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2014 IAEE Best Student Paper Award Winner

 

Electricity Market Price Volatility:

The Importance of Ramping Costs

 
Dan Werner,
Doctoral Candidate, Department of Agricultural and Resource Economics,
University of Maryland (College Park, MD)

 

 

Within the past fifteen years, most electricity markets across the United States have restructured to allow competition in the generation of electricity. Since inception, high price volatility has plagued wholesale electricity prices, creating major implications for risk-averse market participants and system operators tasked with maintaining grid reliability. The expected rise in intermittent renewable generation has augmented these volatility concerns, since various generator types may affect volatility differently.

The mainstream view is that high price volatility within electricity markets is due to the lack of hourly retail pricing in combination with the lack of cost-effective electricity storage mechanisms. Although daily demand follows a relatively predictable pattern, hourly prices vary greatly throughout the day because electricity cannot be directly stored to stabilize prices. However, the inputs of electricity can be stored in conventional generators (e.g. coal, natural gas, etc), which suggests that dispatchable generators can stabilize prices if generators have low “ramping costs” (costs of adjusting output) and adequate capacity exists.

The subsequent analysis seeks to understand the importance of generator type in price volatility, providing the first rigorous empirical analysis of related questions. More specifically, what is the impact of additional natural gas capacity on electricity price stability and how does this compare to inflexible capacity such as nuclear? Finally, what is the value of such volatility reductions to power purchasers and how does this change with the rise of intermittent renewable generators?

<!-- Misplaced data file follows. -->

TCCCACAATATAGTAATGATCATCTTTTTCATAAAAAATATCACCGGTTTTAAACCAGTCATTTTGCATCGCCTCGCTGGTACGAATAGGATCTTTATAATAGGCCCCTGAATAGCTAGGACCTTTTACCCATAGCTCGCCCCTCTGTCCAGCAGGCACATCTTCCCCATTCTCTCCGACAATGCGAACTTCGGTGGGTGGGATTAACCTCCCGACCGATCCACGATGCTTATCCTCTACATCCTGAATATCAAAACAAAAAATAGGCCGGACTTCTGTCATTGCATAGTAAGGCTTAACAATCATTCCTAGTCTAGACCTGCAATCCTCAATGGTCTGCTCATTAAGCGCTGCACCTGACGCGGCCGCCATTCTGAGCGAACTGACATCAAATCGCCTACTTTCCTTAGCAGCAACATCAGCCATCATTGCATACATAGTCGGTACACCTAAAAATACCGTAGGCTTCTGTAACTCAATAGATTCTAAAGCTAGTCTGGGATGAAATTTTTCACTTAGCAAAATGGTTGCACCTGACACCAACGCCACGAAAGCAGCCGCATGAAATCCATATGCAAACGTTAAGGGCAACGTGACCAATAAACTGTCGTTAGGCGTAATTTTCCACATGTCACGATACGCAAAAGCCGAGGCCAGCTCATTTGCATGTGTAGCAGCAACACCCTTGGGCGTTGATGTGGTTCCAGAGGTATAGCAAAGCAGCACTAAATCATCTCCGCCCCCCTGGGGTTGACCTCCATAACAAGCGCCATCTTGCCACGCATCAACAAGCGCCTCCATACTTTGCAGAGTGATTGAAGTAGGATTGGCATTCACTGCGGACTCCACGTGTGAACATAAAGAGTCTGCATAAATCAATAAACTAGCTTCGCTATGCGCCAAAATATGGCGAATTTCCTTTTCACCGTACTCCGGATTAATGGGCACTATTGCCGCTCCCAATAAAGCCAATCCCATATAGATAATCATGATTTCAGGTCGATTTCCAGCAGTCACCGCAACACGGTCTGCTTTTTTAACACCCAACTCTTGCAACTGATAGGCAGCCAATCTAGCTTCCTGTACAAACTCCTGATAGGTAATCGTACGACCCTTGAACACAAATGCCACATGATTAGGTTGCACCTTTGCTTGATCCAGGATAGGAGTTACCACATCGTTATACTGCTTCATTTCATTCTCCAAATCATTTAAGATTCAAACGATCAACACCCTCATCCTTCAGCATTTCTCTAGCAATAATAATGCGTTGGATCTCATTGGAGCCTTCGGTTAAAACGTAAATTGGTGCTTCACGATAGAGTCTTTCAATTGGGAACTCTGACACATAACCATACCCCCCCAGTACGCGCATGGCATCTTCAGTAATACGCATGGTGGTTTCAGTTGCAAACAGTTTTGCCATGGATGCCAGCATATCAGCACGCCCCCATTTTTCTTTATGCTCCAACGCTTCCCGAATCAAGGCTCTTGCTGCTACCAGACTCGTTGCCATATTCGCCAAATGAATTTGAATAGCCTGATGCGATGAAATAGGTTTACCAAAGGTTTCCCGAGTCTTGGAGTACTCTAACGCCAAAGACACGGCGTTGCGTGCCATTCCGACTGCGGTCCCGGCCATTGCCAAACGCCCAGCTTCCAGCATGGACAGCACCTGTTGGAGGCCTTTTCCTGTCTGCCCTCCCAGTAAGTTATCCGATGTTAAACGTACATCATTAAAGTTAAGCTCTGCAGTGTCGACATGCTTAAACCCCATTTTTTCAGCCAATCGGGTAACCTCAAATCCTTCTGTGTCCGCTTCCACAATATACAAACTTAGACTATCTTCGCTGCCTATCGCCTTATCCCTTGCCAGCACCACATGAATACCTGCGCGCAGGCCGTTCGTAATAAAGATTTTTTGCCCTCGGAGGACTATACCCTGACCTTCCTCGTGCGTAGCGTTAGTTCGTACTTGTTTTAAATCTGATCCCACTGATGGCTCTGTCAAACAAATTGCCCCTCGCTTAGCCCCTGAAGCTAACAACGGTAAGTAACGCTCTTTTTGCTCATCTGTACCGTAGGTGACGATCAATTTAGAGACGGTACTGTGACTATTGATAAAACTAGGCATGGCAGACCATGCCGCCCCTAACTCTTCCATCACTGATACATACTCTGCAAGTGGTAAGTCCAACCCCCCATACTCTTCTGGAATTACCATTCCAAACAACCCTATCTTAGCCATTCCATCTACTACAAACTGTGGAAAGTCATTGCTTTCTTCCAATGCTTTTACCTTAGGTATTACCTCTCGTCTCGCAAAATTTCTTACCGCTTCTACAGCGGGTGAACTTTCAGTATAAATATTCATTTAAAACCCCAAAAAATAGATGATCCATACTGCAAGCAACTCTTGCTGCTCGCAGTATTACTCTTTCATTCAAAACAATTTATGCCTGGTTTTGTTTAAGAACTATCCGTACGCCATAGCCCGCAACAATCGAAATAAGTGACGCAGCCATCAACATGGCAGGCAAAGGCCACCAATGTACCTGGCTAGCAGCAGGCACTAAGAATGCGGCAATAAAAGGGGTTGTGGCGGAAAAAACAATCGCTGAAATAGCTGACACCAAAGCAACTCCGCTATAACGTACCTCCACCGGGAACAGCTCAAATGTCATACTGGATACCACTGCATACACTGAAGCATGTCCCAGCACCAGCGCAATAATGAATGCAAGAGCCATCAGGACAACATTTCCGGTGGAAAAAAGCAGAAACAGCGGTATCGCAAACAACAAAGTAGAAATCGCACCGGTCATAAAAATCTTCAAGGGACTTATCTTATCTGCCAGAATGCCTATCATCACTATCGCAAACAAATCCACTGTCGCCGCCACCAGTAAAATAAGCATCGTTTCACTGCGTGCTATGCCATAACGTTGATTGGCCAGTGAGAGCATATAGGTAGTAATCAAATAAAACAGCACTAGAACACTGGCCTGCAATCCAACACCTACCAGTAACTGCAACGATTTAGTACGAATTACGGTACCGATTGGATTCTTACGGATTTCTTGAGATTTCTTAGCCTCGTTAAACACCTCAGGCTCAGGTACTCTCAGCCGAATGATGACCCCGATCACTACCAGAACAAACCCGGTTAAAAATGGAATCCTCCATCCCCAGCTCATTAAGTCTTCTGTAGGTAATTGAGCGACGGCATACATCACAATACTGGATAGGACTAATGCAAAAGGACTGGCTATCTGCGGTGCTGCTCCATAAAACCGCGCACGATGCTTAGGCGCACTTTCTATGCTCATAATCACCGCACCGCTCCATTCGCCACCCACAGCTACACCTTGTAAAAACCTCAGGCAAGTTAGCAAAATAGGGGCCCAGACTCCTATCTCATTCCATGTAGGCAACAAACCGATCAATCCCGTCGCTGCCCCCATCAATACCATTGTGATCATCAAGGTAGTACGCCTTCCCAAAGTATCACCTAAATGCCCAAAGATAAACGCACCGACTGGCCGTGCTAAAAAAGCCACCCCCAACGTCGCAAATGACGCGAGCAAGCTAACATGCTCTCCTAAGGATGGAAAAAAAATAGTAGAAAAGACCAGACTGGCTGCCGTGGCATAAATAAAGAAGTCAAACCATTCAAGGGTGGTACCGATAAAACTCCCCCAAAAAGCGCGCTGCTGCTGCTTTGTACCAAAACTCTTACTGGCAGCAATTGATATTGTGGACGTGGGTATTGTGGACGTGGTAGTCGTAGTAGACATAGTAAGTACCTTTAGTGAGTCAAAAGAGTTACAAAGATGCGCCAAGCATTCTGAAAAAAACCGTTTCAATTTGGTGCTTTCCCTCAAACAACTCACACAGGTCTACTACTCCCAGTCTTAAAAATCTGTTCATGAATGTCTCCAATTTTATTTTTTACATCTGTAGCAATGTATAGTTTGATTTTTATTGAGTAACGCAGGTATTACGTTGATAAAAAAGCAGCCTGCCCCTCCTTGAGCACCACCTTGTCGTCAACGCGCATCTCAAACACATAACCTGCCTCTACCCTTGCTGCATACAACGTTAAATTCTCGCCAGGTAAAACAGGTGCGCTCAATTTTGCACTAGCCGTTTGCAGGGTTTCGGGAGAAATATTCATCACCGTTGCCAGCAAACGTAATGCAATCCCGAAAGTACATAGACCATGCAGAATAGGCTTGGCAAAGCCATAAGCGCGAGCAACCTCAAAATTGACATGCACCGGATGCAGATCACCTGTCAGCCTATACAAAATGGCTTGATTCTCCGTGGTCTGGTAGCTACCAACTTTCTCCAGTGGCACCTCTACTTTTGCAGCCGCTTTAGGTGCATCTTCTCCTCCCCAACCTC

First I developed a formal theoretical model of competitive generation with ramping costs that suggests there is both a “supply shift effect” and “ramping cost effect” from adding more flexible natural gas capacity. The outward shift in the supply curve should yield a decrease in intra-day price variance because demand intersects on a flatter supply curve convexity. The second effect is the decrease in ramping costs which squeezes together the intra-day dynamic supply curve shifts, which also yields a decrease in intra-day price variance.

It is possible to separate out these two effects using capacity changes that only affect volatility through outward supply curve shifts. For example, nuclear power faces relatively low marginal costs in addition to binding ramping constraints on the technology. For this reason, it is often used as a base-load power source and occupies the left most region of the supply curve in addition to renewable generators that have zero marginal cost. With this information it seems reasonable to assume that nuclear power outages will only shift the supply curve inward, without changing the intra-day dynamics involved from ramping costs. Meanwhile, natural gas generators will have both a “supply shift effect” and “ramping cost effect”, allowing for greater price stabilization when compared to inflexible generation.